A frantic search begins
So on the morning of Thursday, March 22, a week after the Sharps had arrived in Tulum, the Creston relatives began to scramble to track down the family. They called the U.S. Embassy and any other number they could find.
Weland frantically Googled her way to connections with Mexican officials.
They hit one blind alley after another, including a futile effort to track the Sharps' flights without a confirmation number.
Relatives in Creston posted pleas on social media for thoughts, prayers and help. That caught the attention of local police.
When the family wasn’t on their planned return flight to attend SWCC tournament basketball games in Danville, Ill., worry turned to panic.
Finally, late that Thursday, March 22, Beth, Hoyt and Peterson went to the police station to report the Sharps missing.
Beth posted on Facebook at 3:08 a.m. “Prayer warriors needed! My daughter, son in law and my beautiful grand babies!!!”
The family kept working online and over the phone through the wee hours, last speaking with a property manager in Tulum around 5 a.m.
Weland said the woman, a Canadian, told them she was about 10 minutes away from the Sharps' penthouse, where she was due to meet local officials to check on the family. She said she would update them.
The Frys never received another call from the property manager.
But about 8 a.m., they were summoned to the police station in Creston to receive the horrible news.
Dealing with the aftermath
The Sharps’ belongings remain in Mexico — passports, cell phones and other mementos that the family would like returned.
Even their clothing was confiscated in an investigation that so far the Creston relatives don't completely understand. They've been told it could take months.
For now, #4SHARPS decals are starting to proliferate around Creston, with the hashtag also spread on social media.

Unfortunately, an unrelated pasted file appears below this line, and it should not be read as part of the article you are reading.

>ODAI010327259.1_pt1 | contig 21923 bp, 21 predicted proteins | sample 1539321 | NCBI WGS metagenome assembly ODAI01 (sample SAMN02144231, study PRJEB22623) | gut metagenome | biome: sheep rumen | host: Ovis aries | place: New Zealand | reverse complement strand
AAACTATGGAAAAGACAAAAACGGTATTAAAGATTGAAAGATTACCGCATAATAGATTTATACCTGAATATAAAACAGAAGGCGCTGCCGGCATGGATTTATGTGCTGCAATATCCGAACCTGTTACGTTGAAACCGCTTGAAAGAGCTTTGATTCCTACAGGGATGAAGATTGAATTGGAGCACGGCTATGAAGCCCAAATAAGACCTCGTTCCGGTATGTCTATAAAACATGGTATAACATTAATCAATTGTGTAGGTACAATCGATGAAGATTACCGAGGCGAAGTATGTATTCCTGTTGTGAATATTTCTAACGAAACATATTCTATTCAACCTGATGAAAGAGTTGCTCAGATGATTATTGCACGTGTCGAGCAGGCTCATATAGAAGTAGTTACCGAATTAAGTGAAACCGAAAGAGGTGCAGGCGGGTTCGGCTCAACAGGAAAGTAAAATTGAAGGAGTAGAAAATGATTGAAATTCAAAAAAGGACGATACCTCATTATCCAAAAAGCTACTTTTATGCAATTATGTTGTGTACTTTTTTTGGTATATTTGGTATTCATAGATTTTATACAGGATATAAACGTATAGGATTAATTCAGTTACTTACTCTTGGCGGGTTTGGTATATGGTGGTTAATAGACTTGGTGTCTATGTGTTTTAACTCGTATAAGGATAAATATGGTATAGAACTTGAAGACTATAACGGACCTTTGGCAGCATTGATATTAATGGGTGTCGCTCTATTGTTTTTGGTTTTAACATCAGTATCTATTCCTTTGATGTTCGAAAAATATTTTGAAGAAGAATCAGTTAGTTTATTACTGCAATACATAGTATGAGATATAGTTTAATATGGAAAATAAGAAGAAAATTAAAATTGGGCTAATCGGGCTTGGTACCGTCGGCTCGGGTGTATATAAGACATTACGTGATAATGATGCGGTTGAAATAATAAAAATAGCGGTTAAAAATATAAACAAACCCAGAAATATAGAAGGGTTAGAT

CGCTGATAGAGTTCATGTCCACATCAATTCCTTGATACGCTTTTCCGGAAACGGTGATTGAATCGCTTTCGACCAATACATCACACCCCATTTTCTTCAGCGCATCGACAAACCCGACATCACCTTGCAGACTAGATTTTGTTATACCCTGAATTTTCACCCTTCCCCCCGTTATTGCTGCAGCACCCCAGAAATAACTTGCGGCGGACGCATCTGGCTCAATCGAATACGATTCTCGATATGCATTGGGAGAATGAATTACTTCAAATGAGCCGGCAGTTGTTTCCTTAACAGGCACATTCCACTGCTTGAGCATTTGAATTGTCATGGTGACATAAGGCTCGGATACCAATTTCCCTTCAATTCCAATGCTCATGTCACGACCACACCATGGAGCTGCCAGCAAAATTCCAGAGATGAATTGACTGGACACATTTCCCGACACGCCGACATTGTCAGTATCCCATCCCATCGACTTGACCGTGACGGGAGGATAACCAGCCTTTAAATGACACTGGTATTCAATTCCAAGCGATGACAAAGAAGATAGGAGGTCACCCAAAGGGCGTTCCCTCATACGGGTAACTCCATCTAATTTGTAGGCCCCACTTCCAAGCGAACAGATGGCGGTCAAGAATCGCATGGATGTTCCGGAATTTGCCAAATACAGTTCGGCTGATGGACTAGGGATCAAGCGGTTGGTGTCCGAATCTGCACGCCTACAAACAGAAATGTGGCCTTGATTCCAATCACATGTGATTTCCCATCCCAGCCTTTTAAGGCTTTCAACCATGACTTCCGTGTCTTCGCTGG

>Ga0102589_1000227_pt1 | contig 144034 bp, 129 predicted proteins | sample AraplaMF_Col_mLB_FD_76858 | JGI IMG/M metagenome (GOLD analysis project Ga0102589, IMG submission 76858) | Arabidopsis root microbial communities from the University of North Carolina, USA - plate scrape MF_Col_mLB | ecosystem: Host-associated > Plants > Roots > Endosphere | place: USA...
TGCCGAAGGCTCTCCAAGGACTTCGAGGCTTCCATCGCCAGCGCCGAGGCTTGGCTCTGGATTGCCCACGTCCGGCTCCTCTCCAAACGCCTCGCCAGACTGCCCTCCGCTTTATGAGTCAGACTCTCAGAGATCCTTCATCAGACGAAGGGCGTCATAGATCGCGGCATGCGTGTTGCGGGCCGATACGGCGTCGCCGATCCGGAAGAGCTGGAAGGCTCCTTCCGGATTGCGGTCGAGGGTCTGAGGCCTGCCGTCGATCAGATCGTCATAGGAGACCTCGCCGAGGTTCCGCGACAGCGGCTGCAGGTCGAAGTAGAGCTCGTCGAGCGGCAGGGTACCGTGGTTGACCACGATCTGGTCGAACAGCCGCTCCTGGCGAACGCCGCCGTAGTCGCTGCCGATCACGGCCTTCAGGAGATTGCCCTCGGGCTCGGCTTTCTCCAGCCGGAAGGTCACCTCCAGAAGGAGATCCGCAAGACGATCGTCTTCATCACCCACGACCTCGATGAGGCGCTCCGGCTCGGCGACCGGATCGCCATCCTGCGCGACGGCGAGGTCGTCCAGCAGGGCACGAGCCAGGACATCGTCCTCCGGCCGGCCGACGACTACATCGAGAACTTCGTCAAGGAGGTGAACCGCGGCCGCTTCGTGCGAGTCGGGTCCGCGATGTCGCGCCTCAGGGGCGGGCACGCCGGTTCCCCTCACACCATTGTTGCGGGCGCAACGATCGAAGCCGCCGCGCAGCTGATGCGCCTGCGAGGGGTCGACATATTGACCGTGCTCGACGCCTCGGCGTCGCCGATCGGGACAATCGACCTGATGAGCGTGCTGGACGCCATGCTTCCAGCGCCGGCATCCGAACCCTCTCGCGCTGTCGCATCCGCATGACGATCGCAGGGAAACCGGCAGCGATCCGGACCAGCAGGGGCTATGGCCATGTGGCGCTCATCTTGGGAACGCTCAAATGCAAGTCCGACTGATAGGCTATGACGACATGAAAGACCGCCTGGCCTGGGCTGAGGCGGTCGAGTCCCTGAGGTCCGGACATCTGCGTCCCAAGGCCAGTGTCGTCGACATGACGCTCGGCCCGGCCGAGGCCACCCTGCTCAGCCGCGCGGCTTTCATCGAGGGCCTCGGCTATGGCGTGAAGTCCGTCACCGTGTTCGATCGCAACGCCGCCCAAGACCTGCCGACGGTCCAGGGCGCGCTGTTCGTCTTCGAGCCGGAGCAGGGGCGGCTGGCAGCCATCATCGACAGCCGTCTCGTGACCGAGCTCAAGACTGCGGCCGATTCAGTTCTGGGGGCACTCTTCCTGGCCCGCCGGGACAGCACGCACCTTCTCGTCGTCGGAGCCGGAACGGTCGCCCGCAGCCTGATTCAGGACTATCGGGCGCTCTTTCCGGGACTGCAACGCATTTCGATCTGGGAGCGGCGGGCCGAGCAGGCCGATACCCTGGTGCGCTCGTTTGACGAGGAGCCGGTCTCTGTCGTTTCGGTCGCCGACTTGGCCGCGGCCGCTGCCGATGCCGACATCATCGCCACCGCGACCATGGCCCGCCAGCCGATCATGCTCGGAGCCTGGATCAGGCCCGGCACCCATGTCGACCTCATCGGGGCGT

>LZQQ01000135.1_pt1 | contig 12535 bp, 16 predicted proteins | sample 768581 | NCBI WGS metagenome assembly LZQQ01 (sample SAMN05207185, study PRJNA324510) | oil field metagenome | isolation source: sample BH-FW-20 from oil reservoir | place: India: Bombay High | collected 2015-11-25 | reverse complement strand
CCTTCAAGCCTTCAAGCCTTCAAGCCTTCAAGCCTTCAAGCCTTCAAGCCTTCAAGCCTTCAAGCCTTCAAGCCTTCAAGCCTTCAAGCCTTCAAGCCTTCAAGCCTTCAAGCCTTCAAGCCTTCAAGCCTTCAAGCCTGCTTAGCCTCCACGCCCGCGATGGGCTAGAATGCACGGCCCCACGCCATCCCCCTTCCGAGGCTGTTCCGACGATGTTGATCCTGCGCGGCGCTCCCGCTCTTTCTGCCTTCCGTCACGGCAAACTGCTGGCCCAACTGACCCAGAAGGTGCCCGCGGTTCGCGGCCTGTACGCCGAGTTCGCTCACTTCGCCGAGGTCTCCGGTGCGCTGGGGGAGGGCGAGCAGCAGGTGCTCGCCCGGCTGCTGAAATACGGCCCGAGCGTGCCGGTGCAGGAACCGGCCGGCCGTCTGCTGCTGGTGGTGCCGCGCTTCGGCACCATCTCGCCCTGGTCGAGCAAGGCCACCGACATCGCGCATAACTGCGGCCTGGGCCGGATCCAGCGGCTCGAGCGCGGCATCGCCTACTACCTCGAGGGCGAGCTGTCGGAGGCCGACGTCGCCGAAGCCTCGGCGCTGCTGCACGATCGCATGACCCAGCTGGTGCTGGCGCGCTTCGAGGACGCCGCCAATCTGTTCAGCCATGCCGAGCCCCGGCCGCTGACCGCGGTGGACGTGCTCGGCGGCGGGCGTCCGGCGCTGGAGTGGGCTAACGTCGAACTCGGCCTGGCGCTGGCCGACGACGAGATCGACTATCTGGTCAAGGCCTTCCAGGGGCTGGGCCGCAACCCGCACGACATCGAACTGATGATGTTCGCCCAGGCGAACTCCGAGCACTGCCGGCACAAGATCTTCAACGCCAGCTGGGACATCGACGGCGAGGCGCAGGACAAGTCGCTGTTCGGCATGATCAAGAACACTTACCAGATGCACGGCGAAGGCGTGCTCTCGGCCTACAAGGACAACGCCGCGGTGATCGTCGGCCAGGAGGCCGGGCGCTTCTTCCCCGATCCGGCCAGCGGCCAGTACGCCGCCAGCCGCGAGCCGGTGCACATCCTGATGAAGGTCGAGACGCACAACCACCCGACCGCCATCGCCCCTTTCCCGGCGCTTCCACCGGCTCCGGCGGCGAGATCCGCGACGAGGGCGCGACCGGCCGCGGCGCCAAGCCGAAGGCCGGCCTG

This is a town where friends and relatives tend to see each other on a daily basis, whether behind a steering wheel or in the grocery aisle.
Peterson routinely passed Kevin on the road as his truck roared by, late to drop off his kids at school. She misses waving at him each morning.
The family already has begun to talk about how they might continue the Sharps' legacy. Perhaps provide scholarships for local students who may not otherwise be able to afford playing sports (Sterling's passion)? Or join a dance studio (Adrianna's favorite pastime)?
"We want to turn around and help some of those kids that (the Sharps) aren’t there to help,” Weland said.
The family also has contemplated a campaign to encourage the use of carbon-monoxide detectors. They want them in every home.
They want to force VRBOs (vacation rentals by owner) to install them. They want to encourage tourists to pack them in their suitcases.
A time to mourn
But first, the funeral.
Peterson’s daughter (and Weland’s granddaughter), 12-year-old Keyana, will sing "Dancing in the Sky" by Dani and Lizzy. But the family will let her prerecord it, fearing she might burst into tears while singing live.
And here's a sign of how life so often works, tossing a jumble of conflicting emotions in our face all at once: Even as the horrible news unfolded for Beth and her family that she had lost a daughter, she also is on the verge of gaining a grandson.
Hoyt’s daughter, Kacie Schaefer, is due April 4 to give birth to a son, Coy. The family has been monitoring the dilation of her cervix more closely than the weather forecast, hoping that Coy may wait until at least the day after the funeral.
After the last couple of weeks, this family deserves — no, desperately needs — the warm happiness and togetherness of circling around a beloved newborn.